I aimed the spade and cast it forcefully into the ground, before jumping on it and bouncing a little to send it sharply downwards (very satisfying). As a medium, the internet is defined by a built-in performance incentive (Jia Tolentino). If I hit a stone or a piece of rubbish, I moved the spade until I found a piece of earth that would yield and I repeated the move. The internet has already become the central organ of contemporary life. Then I got off the spade, picked up the severed clump, shook out the soil held by its roots, and tossed the knotted weeds onto a pile for composting. The internet has already rewired the brains of its users, returning us to a state of primitive hyperawareness and distraction while overloading us with more sensory input than was ever possible in primitive times. I scoured the uncovered earth for plastic, metal and picked out what I found and put it in a pile for recycling, a painstaking process that I realised I would have to repeat across the whole plot. It has already built an ecosystem that exploits the attention of its users. The plot is on the side of a hill and I noticed that when I watered the plants I put in the ground in the summer, it just ran straight off, so after removing the weeds from its surface, I began redistributing soil from the uphill section by shovelling it downhill to create a level platform.
The longer I spend on the allotment, the more I become aware that many observations about the internet have always-already applied to the earth, despite its un-technological appearance. The earth is a platform at which I stare for hours, scanning for signs of life to engage with. Dopamine release is triggered when small green shoots pop up in response to my activities, a vital feedback loop. It is a medium I dig into again and again, emerging muddier with repetitive strain injury and cracked skin. The earth produces particular forms of agency among allotment tenants; we adopt its generative and sometimes invasive qualities, a tendency to rampant networking, and a thematic preoccupation with life and death. Network evokes intersecting cables or glowing webs of avatars in digital space, but root networks came first, hybridising with the hands that tend them.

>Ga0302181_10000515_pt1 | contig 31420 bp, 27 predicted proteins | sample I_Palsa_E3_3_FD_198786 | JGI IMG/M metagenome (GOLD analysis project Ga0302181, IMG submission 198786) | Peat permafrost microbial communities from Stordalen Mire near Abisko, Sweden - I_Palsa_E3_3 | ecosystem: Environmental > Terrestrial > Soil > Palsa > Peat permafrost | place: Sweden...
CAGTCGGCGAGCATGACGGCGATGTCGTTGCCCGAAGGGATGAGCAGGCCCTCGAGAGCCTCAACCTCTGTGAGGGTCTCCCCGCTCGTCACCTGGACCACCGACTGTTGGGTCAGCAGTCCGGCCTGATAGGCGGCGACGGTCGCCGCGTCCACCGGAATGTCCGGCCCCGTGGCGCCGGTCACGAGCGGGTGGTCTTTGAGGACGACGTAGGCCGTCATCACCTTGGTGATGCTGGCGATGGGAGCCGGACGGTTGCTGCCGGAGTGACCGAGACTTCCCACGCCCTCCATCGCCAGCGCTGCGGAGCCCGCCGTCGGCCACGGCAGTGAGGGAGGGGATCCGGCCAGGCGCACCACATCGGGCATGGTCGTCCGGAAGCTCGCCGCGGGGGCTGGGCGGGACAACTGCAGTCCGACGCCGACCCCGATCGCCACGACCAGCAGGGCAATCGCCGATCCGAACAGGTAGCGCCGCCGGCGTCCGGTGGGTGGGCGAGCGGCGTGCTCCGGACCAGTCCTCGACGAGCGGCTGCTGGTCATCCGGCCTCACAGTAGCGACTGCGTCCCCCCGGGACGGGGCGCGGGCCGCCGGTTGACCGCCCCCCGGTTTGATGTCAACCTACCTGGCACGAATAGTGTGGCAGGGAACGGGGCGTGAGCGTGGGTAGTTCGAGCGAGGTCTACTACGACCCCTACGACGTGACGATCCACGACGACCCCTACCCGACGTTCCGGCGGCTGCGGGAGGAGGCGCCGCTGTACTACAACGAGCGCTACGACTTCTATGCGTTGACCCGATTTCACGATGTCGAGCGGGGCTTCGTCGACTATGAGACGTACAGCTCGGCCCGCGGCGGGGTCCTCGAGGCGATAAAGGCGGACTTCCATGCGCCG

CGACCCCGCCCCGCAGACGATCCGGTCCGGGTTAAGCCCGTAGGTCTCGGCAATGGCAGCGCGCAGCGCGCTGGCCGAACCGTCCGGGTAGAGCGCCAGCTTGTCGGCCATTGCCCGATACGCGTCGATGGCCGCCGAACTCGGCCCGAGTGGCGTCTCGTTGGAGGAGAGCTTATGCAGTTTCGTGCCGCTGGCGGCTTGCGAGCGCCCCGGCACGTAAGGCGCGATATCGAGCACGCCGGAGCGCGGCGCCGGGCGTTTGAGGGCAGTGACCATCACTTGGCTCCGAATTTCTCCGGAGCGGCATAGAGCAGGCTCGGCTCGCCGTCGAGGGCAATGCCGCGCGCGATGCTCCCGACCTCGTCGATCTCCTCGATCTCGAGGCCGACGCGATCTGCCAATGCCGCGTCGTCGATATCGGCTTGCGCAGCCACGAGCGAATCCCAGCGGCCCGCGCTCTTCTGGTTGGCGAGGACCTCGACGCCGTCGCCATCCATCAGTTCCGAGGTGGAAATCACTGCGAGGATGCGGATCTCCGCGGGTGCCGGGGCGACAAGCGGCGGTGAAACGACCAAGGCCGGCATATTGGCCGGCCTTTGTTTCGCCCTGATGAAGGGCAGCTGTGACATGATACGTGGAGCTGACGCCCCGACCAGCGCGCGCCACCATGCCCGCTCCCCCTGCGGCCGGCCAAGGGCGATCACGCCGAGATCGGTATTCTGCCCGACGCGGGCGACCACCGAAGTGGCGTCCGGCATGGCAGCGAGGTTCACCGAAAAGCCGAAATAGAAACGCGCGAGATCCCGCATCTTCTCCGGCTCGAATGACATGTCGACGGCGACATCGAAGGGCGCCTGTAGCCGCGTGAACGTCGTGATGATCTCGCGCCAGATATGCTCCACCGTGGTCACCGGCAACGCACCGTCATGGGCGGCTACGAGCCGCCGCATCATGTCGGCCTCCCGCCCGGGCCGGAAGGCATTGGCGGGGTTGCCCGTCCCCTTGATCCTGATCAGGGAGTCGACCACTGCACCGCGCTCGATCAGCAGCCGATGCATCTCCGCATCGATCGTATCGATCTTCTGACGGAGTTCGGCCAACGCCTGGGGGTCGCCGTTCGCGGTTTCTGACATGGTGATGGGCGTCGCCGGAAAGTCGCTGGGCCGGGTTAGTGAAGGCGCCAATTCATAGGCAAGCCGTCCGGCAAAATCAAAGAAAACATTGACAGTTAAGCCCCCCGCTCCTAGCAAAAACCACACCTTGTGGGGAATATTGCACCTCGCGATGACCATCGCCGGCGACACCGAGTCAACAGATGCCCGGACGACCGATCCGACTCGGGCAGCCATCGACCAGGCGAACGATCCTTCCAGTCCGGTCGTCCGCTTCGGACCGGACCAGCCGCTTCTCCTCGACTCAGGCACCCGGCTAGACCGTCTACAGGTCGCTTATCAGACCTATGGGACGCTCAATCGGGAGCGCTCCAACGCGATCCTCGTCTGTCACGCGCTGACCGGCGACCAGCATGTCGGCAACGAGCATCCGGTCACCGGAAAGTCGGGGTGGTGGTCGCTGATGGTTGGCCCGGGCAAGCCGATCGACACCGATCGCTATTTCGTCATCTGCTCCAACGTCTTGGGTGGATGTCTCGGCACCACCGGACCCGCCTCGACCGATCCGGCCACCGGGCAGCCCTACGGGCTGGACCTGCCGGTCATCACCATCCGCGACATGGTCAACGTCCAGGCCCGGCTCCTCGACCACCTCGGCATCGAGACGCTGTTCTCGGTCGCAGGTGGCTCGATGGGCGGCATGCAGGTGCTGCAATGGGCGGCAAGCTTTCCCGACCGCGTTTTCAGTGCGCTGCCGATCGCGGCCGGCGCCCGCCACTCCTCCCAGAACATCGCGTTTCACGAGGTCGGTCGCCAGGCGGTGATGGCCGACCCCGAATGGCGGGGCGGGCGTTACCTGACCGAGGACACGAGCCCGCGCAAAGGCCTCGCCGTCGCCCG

On a recent visit to Dungeness I saw a woman tramping all over Derek Jarman’s garden and photographing every inch before getting in her car and driving away. Every crunch into the shingle was visceral, like she was walking on his body. My friend and I hovered at a distance, stepping closer seemed morbid. The earth (or shingle) we tend becomes an extension of our physicality – I suffered from a lack of vigour last summer and the weeds soon told on me. When I returned to the plot after six weeks away, an allotment holder I admire was momentarily cold and uttered the words, ‘they soon come back’. He meant the weeds, not me. He had begun to think I would not come back. I felt an unwanted echo of Jarman’s book Modern Nature – I had been slowly reading my way through the diaristic fragments about his film-making, his illness and the garden he was making, taking note of plants that could survive in exposed coastal locations and enjoying the out-of-date art world gossip –
A second sleepless night. With a pile of a dozen T-shirts wringing wet at my bedside, I was up before six to have a bath and make a cup of tea. Stomach red raw, and very weak. I sat in the kitchen sipping the peppermint brew for over an hour.
Wednesday 14 March 1990
The sun almost disappeared in the clouds. Welcome the cooler weather. I walked along the Ness and brought back an armful of metal and driftwood to add to the garden. The fishermen had brought up a large and ancient anchor in their nets, which they brought to me for the garden. It’s becoming an attraction. Sylvia came over to admire the irises and I gave her a rosemary cutting.
Wednesday 9 May 1990
I did not expect Jarman’s account of illness to resonate, but as weeks of unexplained, crippling fatigue wore on and I had to cancel plans because I did not feel strong enough, the theme became less distant. I was surprised I could be unwell for so long in the height of summer – how illogical! Tomato vines were fruiting in the yard, but I could not summon the energy to walk round the supermarket and suddenly the trolley was holding me up. I was furious because despite being possessed of language (unlike plants or animals) I could not produce an explanation of my illness. I could diagnose the powdery mildew, though, which turned the leaves of courgettes and pumpkins on the allotment dusty white because I had not been up to watering them. As summer drew to a close, my energy slowly returned.
Life, illness and death are the thematic preoccupations of allotment discourse. I find myself having interactions of unforeseen and painful intensity with more or less complete strangers. The location of my plot next to the site entrance, the parking and the water tap means I experience a high volume of such encounters. A man came up to the fence in January when I was involved in the odd activity of digging up fruit trees I had only planted a month previously. I had decided to dust their roots with mycorrhizal fungi, as I had read it would help them develop a close bond with the earth. The man wore a hi-vis vest and drove a white van. I asked if he had an allotment (paranoid he was an allotment inspector because of the hi-vis). He said he was on his father’s allotment and he was tending it because his father was ill. I said I was sorry to hear his father was unwell. He said his dad was ill because of working around toxic substances on an industrial site and there was nothing that could be done. Then he told me that his uncle died on his birthday, and his aunt died young too. All three had worked on the same site around chemicals that had damaged their lungs, they all had the same syndrome. I said I was so sorry to hear this and asked if there was anything the hospitals could do, or if they could get compensation. He said no.